It is often possible to treat hearing loss that is caused by problems in the middle ear with medicines or surgery. There is no cure for hearing loss caused by damage to the inner ear or nerves.

How well the baby does depends on the cause and severity of the hearing loss. Advances in hearing aids and other devices, as well as speech therapy allow many children to develop normal language skills at the same age as their peers with normal hearing. Even infants with profound hearing loss can do well with the right combination of treatments.

If the baby has a disorder that affects more than hearing, the outlook depends on what other symptoms and problems the baby has.

When should I contact a medical professional for Infant Hearing Loss?

Contact your provider if your baby or young child displays signs of hearing loss, such as not reacting to loud noises, not making or mimicking noises, or not speaking at the expected age.

If your child has a cochlear implant, contact your provider right away if your child develops a fever, stiff neck, headache, or an ear infection.

How do I prevent Infant Hearing Loss?

It is not possible to prevent all cases of hearing loss in infants.

Women who are planning to become pregnant should make sure they are current on all vaccinations.

Pregnant women should check with their provider before taking any medicines. If you are pregnant, avoid activities that can expose your baby to dangerous infections, such as toxoplasmosis.

If you or your partner has a family history of hearing loss, you may want to get genetic counseling before becoming pregnant.

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What are the latest Infant Hearing Loss Clinical Trials?
Rate of Progression in USH2A-related Retinal Degeneration

Summary: The overall goal of this project funded by the Foundation Fighting Blindness is to characterize the natural history of disease progression in patients with USH2A related retinal degeneration associated with congenital hearing loss (Usher syndrome type 2a) or non-syndromic retinitis pigmentosa (RP39).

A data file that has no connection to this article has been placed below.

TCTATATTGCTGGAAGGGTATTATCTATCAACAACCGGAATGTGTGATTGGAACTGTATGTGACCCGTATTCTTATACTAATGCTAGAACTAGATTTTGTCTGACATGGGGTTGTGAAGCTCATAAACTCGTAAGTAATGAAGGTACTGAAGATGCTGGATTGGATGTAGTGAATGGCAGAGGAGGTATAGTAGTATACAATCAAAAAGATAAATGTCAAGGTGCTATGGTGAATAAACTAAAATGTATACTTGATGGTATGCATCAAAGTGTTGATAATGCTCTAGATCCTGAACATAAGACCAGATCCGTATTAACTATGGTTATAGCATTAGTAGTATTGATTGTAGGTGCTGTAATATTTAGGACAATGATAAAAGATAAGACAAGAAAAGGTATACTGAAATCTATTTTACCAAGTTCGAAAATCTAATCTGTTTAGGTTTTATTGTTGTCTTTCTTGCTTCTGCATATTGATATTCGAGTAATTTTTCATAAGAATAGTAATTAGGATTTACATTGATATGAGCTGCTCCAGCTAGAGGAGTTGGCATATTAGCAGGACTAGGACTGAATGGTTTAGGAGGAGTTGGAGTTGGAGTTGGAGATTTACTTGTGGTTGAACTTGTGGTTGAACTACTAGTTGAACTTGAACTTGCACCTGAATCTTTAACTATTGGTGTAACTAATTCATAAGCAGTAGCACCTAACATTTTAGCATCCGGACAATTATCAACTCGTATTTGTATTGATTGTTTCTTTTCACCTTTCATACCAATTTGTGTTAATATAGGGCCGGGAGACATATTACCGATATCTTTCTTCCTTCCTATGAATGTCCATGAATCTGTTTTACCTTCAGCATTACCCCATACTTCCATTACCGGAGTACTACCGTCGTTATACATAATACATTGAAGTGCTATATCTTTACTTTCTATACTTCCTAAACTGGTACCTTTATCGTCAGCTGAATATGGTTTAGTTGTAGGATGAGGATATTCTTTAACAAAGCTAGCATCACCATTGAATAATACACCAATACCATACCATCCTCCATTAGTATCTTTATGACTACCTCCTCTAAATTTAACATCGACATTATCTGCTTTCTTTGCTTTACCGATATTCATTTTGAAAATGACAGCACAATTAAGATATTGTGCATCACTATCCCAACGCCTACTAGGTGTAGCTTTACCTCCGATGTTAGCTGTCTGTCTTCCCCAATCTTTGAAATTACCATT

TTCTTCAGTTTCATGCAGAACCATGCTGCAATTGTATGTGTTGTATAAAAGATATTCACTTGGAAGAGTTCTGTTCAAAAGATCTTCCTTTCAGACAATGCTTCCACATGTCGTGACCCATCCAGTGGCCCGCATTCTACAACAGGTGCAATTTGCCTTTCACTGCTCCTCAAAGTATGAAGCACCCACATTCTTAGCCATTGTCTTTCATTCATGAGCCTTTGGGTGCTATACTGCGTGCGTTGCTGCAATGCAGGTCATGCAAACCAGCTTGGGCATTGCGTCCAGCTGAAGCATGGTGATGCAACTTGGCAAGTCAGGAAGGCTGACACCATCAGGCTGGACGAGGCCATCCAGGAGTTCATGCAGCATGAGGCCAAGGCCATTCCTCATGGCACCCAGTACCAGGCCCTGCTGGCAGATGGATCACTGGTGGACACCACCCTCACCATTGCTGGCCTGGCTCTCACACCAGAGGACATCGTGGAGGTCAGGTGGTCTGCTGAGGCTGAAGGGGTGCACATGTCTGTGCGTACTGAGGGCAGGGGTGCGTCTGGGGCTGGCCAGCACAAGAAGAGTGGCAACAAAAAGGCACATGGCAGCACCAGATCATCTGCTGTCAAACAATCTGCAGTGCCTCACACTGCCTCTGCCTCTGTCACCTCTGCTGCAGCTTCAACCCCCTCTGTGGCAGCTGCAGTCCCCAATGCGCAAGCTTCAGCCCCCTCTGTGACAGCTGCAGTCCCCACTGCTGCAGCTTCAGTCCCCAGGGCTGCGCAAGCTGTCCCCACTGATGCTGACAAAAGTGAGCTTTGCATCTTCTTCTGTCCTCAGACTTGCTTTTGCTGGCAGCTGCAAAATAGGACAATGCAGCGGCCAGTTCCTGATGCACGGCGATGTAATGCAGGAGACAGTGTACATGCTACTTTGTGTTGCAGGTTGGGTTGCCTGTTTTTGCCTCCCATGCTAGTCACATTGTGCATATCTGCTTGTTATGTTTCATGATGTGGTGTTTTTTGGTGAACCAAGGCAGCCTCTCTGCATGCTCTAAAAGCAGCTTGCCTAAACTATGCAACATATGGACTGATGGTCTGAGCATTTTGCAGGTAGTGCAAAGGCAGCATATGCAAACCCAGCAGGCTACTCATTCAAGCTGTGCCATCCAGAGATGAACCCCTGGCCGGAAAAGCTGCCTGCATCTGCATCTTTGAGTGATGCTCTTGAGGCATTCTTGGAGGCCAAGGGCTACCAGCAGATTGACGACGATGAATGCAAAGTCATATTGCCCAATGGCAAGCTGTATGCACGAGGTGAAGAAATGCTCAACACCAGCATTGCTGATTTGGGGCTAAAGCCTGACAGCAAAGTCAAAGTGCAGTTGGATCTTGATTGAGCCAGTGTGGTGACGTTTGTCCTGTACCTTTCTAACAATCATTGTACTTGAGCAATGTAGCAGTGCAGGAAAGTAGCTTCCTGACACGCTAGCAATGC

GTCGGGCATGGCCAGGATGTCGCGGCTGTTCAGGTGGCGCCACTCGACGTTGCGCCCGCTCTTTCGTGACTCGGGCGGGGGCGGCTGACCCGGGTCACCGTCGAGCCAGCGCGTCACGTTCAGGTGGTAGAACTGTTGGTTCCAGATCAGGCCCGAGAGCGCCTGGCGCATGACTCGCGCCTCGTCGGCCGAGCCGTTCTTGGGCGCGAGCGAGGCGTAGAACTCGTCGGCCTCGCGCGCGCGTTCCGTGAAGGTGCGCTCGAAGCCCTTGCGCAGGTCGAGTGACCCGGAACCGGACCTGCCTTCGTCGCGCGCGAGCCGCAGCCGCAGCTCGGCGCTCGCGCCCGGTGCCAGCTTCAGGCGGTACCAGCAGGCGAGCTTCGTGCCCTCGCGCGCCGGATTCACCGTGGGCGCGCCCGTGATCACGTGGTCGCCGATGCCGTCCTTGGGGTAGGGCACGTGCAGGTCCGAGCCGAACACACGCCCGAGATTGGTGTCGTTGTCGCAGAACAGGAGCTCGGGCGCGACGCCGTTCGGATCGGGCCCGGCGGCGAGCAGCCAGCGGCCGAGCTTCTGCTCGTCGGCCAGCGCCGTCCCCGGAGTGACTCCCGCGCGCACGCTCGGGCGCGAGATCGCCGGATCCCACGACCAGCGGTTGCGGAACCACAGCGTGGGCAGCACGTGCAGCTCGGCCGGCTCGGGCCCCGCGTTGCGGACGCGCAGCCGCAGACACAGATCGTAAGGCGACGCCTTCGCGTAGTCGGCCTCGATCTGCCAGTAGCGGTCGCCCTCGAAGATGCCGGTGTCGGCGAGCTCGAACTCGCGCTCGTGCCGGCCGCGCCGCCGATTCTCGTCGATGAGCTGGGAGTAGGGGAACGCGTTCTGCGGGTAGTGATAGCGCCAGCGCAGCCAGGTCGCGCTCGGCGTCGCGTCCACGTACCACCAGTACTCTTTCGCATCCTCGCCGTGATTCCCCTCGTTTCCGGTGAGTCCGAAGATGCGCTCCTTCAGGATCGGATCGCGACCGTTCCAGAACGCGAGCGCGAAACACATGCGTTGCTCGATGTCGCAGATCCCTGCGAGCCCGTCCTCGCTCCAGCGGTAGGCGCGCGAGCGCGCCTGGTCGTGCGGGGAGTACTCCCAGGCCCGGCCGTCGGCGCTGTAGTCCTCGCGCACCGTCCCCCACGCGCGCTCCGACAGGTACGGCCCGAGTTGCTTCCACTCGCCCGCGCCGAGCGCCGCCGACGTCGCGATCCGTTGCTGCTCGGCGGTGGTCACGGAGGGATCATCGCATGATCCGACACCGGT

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Analysis of Risk Factors of Neurodevelopmental Disorder in Deaf Infants Under Ten Months of Age.

Summary: Among risk factors of neurodevelopmental disorder is congenital hearing loss. However, congenital deafness is neither necessary nor sufficient for the occurrence of warning signs of neurodevelopmental disorder. The investigative team hypothesizes that the co-occurrence of these two clinical entities results from a common origin, within a syndromic diagnosis including other medical issues. These si...

What are the Latest Advances for Infant Hearing Loss?
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Newborn hearing loss in the south of China: a cross-sectional study.
Who are the sources who wrote this article ?

Published Date: February 24, 2022
Published By: Neil K. Kaneshiro, MD, MHA, Clinical Professor of Pediatrics, University of Washington School of Medicine, Seattle, WA. Also reviewed by David Zieve, MD, MHA, Medical Director, Brenda Conaway, Editorial Director, and the A.D.A.M. Editorial team.

What are the references for this article ?

Eggermont JJ. Early diagnosis and prevention of hearing loss. In: Eggermont JJ, ed. Hearing Loss. Philadelphia, PA: Elsevier; 2017:chap 8.

Haddad J, Dodhia SN, Spitzer JB. Hearing loss. In: Kliegman RM, St. Geme JW, Blum NJ, Shah SS, Tasker RC, Wilson KM, eds. Nelson Textbook of Pediatrics. 21st ed. Philadelphia, PA: Elsevier; 2020:chap 655.

Vohr B. Hearing loss in the newborn infant. In: Martin RJ, Fanaroff AA, Walsh MC, eds. Fanaroff and Martin's Neonatal-Perinatal Medicine. 11th ed. Philadelphia, PA: Elsevier; 2020:chap 59.